Philip said...

"The simple fact of the matter is, there is no good answer. Being men of faith, particularly a faith that does not accept same sex unions, whatever decision we make involves sacrificing a part of ourselves. So, it becomes a matter of priorities and which part of ourselves are we willing to forego."

My apologies for going on about this.

Years ago I found myself revisiting the same decision (to stay married; to forgo my sexuality) over and over again.

Eventually I realized the decision was not sticking because it was not the right decision for me.

That it was more than just a matter of priorities and a willingness to forego a part of me because if that was all it was then I would have forego that part of me a long time ago.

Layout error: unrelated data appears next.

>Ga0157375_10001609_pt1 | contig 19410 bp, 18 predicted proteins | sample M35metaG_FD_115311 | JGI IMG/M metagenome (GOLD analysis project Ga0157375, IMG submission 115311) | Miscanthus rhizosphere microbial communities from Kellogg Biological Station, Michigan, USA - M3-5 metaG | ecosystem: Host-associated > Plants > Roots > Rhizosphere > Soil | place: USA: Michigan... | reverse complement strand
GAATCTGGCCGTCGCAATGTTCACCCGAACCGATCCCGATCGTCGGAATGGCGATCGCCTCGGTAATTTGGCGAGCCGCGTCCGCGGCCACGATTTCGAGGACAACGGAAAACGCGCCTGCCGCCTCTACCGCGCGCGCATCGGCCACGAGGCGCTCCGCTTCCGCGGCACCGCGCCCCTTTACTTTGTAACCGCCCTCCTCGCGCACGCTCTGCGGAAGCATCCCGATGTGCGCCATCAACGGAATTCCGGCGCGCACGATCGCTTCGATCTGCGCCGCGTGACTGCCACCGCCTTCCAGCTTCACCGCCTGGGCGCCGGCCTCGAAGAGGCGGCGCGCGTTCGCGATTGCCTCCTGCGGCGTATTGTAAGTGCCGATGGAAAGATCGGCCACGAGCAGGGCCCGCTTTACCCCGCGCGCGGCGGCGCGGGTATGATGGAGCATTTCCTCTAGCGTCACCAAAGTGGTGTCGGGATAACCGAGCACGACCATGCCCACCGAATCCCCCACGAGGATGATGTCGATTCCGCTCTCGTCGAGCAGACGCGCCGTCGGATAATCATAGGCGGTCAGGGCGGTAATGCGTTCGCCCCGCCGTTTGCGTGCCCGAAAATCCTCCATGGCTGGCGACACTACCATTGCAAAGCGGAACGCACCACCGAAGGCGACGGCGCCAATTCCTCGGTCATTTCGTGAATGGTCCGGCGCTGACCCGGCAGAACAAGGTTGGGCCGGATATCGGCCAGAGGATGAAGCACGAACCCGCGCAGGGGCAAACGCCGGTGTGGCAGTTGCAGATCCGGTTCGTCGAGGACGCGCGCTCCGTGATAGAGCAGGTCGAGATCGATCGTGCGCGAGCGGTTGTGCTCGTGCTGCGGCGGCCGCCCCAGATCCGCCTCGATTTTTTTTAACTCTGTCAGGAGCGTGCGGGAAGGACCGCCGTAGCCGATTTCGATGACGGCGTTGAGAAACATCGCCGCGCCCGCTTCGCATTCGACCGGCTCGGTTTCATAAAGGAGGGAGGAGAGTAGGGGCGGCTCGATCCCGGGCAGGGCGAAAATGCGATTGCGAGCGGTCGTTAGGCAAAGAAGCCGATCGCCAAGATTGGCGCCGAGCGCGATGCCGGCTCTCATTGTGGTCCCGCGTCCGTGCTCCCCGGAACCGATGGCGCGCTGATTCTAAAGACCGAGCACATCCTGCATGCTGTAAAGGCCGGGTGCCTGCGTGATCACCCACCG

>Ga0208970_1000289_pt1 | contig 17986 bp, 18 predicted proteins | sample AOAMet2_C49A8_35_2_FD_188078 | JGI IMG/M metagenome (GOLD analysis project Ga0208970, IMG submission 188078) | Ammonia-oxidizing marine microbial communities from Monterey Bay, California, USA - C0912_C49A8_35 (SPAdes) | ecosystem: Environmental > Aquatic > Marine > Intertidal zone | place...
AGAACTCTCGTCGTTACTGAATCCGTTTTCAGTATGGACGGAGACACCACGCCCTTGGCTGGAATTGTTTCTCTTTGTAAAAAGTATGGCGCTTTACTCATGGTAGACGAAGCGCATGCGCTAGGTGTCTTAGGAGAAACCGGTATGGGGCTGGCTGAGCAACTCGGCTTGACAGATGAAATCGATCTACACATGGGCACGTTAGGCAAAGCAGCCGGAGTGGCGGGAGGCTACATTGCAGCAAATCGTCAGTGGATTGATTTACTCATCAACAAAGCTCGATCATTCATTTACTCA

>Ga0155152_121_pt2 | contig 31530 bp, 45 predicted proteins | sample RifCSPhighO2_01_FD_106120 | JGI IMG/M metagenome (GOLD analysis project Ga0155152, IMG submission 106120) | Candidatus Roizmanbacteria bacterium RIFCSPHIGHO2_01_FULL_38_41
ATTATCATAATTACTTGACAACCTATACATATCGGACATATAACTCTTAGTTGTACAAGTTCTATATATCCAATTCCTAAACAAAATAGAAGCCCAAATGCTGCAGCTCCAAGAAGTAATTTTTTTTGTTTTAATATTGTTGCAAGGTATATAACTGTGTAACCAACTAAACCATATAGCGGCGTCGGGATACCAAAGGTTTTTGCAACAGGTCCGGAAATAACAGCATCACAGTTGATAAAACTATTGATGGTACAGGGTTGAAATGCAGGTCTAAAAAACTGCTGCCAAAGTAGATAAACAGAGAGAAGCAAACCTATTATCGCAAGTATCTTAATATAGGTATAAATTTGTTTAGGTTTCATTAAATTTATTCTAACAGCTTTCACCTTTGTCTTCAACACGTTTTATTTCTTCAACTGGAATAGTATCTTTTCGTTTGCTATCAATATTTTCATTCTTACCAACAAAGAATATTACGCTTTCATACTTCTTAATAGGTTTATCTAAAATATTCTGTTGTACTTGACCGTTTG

If not wanting to be gay is not enough then being gay is not about want.

And if it's not about want then what is it about? I settled on that it must be about need.

I want to be married but I need to be gay.

I want to be ethical but I need what my religion teaches me is morally wrong.

Intimacy and closeness with the someone of the same sex is a need for me just like air, water and food is.

Just like intimacy and closeness with someone of the opposite sex is a need for straight people.

Regards,
Philip

Kengo Biddles said...

Abe, I think it's a paradox...I think really, it's actually an exercise in double think. We know we are gay, but we choose to live in a marriage to a woman.

Philip, you're not alone in feeling like there are two parts of you. I feel that way quite, quite often.